|27.||Stem finely hairy to finely velvety, at least near the base; distribution varying.|
|28.||On needle duff of spruces or firs; pileipellis a cutis.|
|28.||Substrate varying; pileipellis hymeniform.|
|29.||Growing in western North America.|
|29.||Growing east of the Rocky Mountains.|
|30.||Fresh cap purple to lavender.|
|30.||Fresh cap not purple to lavender.|
|31.||Growing on the ground.|
|32.||Gills crowded and lavender, with edges colored like the faces; fresh cap lavender.|
|33.||Gills purple; KOH green to blue on cap surface; under hardwoods or conifers in southeastern North America (north to Massachusetts and Missouri).|
|33.||Gills white or yellow; KOH negative or gray on cap surface; under various trees; variously distributed.|
|34.||Under hardwoods east of the Great Plains; gills white; cap purple.|
|34.||Under subalpine conifers in western North America; gills yellow; cap dark brownish purple to lilac brown.|
|35.||Under conifers across North America; cap whitish, 4–12 cm; gills crowded; cap, gills, and stem developing reddish spots with age; spores nearly round, dextrinoid (at least a few).|
|35.||Not completely as above.|
|36.||Growing from wood (sticks, logs, stumps, woodchips, etc.).|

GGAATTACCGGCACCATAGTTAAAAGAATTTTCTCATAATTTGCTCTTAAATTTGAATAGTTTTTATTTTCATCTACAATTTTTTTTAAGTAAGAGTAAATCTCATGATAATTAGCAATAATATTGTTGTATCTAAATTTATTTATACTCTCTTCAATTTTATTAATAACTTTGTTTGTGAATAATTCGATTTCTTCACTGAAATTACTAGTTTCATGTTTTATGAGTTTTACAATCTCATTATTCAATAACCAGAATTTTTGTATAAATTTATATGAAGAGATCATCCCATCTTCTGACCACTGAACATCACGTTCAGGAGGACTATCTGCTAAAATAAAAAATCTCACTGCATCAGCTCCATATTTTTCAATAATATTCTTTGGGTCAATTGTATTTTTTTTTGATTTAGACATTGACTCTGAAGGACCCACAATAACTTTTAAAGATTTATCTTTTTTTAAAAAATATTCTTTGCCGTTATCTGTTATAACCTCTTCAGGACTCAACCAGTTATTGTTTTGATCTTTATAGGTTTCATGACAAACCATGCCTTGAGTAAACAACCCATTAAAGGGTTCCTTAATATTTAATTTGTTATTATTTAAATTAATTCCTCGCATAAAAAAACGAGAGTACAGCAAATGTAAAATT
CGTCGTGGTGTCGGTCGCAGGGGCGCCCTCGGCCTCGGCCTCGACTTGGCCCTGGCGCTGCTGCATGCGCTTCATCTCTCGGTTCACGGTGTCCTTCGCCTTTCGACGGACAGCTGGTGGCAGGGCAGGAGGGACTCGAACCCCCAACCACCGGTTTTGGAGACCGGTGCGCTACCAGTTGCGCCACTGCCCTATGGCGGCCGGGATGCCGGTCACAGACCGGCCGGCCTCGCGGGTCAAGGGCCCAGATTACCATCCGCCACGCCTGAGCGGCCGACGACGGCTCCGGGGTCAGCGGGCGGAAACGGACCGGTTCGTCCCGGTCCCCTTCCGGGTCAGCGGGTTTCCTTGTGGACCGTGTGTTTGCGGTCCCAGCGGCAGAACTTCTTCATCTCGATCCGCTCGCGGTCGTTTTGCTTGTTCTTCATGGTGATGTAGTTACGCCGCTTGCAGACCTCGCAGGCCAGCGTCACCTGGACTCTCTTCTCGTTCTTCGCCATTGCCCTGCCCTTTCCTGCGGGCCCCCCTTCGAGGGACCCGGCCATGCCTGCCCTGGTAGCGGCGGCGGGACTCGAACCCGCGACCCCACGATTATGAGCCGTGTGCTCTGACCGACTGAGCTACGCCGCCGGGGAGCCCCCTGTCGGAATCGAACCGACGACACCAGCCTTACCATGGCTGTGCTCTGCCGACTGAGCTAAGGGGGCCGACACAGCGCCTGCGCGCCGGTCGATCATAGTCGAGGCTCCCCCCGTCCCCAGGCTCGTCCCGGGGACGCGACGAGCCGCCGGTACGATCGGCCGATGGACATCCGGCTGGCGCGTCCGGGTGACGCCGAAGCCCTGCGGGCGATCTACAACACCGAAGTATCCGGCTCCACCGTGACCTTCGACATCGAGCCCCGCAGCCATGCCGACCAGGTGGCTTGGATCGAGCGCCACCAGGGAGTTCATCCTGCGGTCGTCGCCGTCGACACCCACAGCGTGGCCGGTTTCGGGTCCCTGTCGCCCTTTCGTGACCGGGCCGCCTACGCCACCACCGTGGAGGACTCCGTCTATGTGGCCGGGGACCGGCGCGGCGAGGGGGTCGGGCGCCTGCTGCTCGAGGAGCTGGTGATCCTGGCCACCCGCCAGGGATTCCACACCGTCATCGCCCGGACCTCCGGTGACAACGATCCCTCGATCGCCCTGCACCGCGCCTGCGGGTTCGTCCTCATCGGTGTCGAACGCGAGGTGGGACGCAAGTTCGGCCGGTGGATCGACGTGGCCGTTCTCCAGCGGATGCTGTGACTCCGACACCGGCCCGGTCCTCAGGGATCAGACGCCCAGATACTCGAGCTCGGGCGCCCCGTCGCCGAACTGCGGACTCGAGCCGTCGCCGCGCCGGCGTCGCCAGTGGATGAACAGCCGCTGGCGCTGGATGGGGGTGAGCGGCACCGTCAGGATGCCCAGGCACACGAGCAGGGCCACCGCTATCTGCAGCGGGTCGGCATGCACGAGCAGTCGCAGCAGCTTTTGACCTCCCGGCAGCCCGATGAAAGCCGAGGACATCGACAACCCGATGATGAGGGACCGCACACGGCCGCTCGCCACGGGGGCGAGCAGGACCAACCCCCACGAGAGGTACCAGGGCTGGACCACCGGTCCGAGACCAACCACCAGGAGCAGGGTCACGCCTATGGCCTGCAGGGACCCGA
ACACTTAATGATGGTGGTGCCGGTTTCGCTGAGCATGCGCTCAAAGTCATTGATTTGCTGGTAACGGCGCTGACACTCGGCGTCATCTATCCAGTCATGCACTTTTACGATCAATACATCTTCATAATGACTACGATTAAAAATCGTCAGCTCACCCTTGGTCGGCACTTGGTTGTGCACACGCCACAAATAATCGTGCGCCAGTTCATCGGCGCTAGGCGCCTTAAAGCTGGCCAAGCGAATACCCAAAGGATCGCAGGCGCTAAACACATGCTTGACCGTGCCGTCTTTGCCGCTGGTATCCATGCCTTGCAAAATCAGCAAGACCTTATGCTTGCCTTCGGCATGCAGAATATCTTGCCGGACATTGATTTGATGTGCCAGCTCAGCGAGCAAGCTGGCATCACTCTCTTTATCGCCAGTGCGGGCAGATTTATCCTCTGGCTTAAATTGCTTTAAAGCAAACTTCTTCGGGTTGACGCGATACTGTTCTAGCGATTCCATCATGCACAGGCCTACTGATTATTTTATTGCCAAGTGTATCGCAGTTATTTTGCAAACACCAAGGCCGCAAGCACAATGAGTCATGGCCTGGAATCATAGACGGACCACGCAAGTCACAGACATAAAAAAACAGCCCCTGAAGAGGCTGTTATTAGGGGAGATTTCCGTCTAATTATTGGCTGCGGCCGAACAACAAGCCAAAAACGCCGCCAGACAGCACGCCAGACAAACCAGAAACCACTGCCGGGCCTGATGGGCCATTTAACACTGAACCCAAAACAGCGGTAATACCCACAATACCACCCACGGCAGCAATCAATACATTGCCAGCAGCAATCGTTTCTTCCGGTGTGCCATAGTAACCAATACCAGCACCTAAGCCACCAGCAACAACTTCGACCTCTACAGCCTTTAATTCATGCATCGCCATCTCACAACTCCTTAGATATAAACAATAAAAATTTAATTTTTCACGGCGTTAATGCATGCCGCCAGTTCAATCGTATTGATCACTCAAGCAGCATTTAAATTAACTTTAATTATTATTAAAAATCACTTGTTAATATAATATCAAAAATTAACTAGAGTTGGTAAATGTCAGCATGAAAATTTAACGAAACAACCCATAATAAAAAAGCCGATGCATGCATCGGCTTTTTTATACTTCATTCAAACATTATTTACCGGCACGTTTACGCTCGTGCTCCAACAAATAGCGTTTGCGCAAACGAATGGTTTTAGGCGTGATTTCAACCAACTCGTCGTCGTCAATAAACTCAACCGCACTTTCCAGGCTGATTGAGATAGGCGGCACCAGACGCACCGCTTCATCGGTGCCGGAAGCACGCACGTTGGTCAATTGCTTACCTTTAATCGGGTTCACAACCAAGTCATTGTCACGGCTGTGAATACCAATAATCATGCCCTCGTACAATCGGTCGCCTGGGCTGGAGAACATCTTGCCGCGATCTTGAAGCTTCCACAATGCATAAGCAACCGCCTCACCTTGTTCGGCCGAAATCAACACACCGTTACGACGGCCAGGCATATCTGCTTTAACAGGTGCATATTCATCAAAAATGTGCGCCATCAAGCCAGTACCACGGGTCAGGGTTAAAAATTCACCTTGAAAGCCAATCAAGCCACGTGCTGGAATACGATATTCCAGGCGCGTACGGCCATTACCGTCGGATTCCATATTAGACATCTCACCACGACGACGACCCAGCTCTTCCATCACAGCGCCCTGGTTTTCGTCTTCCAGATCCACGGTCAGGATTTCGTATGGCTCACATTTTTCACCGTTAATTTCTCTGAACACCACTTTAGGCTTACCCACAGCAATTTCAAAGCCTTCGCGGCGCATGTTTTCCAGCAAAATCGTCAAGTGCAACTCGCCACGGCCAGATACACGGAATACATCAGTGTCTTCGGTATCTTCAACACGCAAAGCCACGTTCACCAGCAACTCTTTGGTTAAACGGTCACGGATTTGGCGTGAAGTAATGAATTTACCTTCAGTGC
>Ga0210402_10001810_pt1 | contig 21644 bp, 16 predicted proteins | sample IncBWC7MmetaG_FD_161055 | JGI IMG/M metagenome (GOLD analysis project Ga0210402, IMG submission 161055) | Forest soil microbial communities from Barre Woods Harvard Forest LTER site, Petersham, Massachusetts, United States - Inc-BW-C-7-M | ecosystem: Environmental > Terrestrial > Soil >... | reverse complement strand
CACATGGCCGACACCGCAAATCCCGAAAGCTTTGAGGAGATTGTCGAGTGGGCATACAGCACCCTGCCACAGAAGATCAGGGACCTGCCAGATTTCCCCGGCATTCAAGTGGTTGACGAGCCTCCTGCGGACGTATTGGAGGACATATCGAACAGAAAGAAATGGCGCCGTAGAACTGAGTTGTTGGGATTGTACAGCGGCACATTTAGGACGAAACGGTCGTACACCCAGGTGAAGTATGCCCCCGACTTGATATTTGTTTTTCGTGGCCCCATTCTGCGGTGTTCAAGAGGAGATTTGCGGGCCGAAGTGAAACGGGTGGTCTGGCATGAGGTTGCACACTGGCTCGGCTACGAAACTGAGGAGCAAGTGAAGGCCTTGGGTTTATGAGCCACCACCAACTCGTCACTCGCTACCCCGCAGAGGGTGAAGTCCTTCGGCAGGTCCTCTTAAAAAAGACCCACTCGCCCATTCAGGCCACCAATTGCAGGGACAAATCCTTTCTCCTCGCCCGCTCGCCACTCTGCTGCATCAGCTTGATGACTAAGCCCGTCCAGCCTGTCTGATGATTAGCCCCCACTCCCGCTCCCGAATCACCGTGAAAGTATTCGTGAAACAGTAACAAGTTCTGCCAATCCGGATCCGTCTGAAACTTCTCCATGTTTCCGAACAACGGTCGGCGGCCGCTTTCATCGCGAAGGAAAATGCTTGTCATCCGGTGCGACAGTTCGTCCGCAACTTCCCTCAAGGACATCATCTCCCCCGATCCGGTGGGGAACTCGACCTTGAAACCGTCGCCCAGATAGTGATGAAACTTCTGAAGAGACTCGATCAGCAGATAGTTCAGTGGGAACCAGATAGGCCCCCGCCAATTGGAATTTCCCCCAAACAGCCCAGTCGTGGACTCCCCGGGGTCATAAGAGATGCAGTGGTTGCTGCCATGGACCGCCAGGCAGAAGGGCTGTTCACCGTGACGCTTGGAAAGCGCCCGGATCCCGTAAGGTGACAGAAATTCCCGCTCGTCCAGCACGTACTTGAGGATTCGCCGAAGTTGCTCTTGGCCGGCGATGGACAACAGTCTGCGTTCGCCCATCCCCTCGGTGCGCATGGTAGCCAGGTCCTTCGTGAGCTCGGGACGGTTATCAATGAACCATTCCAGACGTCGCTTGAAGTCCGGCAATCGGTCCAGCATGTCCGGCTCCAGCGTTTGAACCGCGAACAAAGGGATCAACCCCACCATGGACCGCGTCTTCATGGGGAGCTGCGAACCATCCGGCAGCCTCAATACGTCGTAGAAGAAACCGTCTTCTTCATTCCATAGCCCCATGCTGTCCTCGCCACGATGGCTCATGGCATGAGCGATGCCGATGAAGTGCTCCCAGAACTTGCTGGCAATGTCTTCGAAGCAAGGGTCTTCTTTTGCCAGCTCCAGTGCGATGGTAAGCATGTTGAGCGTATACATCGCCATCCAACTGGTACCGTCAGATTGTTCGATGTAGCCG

|36.||Growing from soil, leaf litter, or conifer duff.|
|37.||Flesh yellow or yellowish.|
|37.||Flesh white, whitish, brownish, or grayish.|
|38.||Cap reddish to purplish red.|
|38.||Cap yellow, yellowish, olive, or yellowish brown.|
|39.||On wood of conifers; cap covered with reddish to purplish red scruffies over a yellow base color.|
|40.||Cap bald or nearly so—or if tiny scales are present, scales yellowish to olive.|
|41.||Cap clear to bright yellow.|
|42.||Found only in the Pacific Northwest; cap margin sometimes fringed; spores 7–9 µm long.|
|43.||Fresh cap sticky; mature stem becoming brown and velvety to finely velvety, from the base upwards.|
|43.||Fresh cap not normally sticky; mature stem bald to hairy or scaly, but not velvety and brown.|
|44.||Cap whitish; found in British Columbia and Alaska.|
|44.||Cap more highly colored; variously distributed.|
|45.||Growing at high altitude in Mexico, from buried wood of Senecio cineraroides, a woody plant.|
|45.||Growing elsewhere; substrate not as above.|
|46.||Growing on the wood of various hardwoods; widely distributed in North America; spores 7–9 µm long.|